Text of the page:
Inspiration: A Lost Art

Midnight Interlude #1

Image credit: belief.net.

In most classes the average student takes, there is little room for free thought. Free thought is not the same as having control on an art project or a creative writing piece. Free thought is being inspired by the elements of your environment, and letting your mind run with questions and ideas that cannot be explained. So often we, as students, are asked to barf out information in thesis papers and book reports. This will drive you mad if you think about it for long enough.

Children hate writing now because writing for school is all they do. It is not easy to sit down and create coherent, original thoughts. Gone are the days of sitting outside until dark simply watching a sunset, free of distractions, or taking a second to notice how a field of grass looks when you lie down and change your perspective. I know a vast majority of people do not take advantage of these small moments, but I will try to take you to this kind of experience, and put some inspiration into your life.


You open your eyes and draped on the forest floor is a fresh layer of untouched, bright snow. It is brilliantly laid out before you, and the whiteness hurts your eyes. You wake after having fallen asleep under the dark shadows from the ancient oak trees, which had provided you initially with the shade that lulled you to sleep on this cold November day.

The trees have taken on a deep darkness with the coming of winter that contrast, almost blindingly, against the radiant whiteness of this new landscape. Snow now has layered itself on your pants and jacket. It is like a blanket has been wrapped around you by your mother while you slumbered on in in your bed in the dead of night.

You are sitting on a fallen tree, with your back propped against a locust tree. Your arms are crossed against your chest as you take shallow breaths. You do not dare move them to wipe the sleepiness from your eyes. The world feels so pure that to tamper with this kind of art that nature has created would ruin this moment that has become so rare for you.

When you look up you notice the snow is still falling, but not like in a storm. It falls with more delicacy than you have ever seen before.  It feels like you have been placed in a movie, and that this is a genuinely beautiful moment. You don’t feel the coldness, because you are too focused on every detail of this new, angelic world you have entered from the dark, brown, unfeeling one you left moments ago.

Everything is still, nothing moves, and the wind does not buffet this deep into the woods. The squirrels that routinely scurry across the dried leaves at the bases of the trees have all returned to their hollowed-out homes in various spots, undiscovered by man.

The woods do not whisper to you, as you have been told by some. Instead, they strike you with their silence. The nothingness of this place, void of human life, or any life other than the evergreens, touches you more than a song, or a book, or any other artificial experience ever could.

As you look around, you notice things you pass by on a snowy day in your hometown. How, when a snowflake touches your skin, it only lingers for a few seconds. You think how that could be a deep metaphor, if you thought long enough about such things.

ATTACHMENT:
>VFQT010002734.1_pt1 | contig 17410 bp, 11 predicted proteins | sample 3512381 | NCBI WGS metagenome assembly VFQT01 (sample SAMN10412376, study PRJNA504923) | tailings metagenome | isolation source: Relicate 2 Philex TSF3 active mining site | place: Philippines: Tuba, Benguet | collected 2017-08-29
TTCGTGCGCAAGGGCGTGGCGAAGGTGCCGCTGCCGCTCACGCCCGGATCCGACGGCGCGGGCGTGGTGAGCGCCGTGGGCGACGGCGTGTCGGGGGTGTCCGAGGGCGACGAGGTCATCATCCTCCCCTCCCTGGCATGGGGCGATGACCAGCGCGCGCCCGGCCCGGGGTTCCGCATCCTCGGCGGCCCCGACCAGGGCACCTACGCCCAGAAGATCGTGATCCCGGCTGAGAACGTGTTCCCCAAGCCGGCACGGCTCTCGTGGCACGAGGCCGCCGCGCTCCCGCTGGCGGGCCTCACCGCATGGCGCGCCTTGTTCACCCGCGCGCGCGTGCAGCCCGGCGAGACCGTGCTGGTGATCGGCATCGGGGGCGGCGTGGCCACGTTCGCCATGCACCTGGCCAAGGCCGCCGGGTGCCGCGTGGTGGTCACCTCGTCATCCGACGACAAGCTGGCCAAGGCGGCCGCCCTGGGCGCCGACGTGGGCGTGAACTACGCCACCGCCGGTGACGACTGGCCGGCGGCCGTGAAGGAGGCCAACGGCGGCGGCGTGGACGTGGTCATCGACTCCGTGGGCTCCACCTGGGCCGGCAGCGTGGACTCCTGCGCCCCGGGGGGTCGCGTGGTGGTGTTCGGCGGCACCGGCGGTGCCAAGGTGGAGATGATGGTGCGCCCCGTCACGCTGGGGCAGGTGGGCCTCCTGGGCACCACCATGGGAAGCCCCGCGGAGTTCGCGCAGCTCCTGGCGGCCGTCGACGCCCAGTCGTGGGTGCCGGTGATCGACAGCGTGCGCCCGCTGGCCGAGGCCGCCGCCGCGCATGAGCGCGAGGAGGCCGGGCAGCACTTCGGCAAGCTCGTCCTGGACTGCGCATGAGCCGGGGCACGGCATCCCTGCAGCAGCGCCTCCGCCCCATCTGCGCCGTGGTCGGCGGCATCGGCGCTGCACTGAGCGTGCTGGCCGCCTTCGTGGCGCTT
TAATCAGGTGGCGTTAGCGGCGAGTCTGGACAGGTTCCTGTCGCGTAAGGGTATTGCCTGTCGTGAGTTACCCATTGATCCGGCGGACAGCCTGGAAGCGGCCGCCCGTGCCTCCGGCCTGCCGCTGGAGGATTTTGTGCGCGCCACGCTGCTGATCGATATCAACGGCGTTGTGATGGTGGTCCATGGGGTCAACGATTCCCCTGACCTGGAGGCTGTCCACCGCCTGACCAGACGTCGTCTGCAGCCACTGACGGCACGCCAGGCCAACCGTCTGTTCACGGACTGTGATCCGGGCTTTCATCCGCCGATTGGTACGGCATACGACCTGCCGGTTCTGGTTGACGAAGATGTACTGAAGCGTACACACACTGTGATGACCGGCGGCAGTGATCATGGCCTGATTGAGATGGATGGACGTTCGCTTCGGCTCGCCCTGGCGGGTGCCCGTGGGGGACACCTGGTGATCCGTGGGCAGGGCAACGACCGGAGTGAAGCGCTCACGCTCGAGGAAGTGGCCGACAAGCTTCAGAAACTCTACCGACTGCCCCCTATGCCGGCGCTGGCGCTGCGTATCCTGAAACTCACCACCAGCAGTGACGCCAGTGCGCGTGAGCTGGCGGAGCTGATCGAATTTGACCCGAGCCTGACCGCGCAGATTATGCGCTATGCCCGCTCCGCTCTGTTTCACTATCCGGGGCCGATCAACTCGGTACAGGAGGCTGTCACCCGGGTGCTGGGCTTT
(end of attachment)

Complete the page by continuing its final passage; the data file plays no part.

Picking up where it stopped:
Now think about how many experiences you have had that latched on to your memory. Ones that stick with you today. If you have one that is a genuinely beautiful experience, completely spontaneous and thought-provoking, hold on to it. Are there moments you have had that you might have simply passed up because of distractions in modern life? Why go outside when a TV show can numb you into submission? Why feel, when it is so easy and comfortable to surrender? These are the kinds of questions to ask yourself, and help drag yourself back into the real word. The synthetic world that presses itself onto our population does not promote thought, and living means you have to have new, heart-stirring, unfamiliar experiences.

It is hard to explain an experience and word it in a way that does justice to the event itself. That means, as the reader, you have to go out and live it. Living vicariously through a band, or video maker, or writer, is no life at all. Someone who only experiences things secondhand may gain knowledge and wisdom, but won’t have a unique experience to appreciate. You must use other people’s experiences as fuel for your quest to have a fulfilling journey through the world. Do not live life by always trying to be comfortable. Live life in action. Gifts that are never utilized go to waste. Do you want to think of your life as a waste, or even worse, not being able to tell if you took advantage of the infinite inspiration in the world?

Sitting alone should never be boring or be a punishment. It should be an opportunity to observe the overwhelming creation around you. Soon, many high schoolers will leave their safety nets and be exposed to loneliness and depression. The cure for both of these are inspiration and experience. Taking an hour out of a busy day is a small calling to complete for the heaping amount of goodness it will do for your soul. Going to the woods and witnessing the snowfall, or some other seemingly trivial event, will provide powerful insight. In order to appreciate it, however, you have to be open to this brutally simple inspiration.

Inspiring acts hit hard. It is easy to think of movies and books that have pushed you to think. Experiences of your own are much rarer. It is my plea to all to live a bountiful, exciting life of your own, and to think and be inspired by simple things, like the falling of a snowflake.

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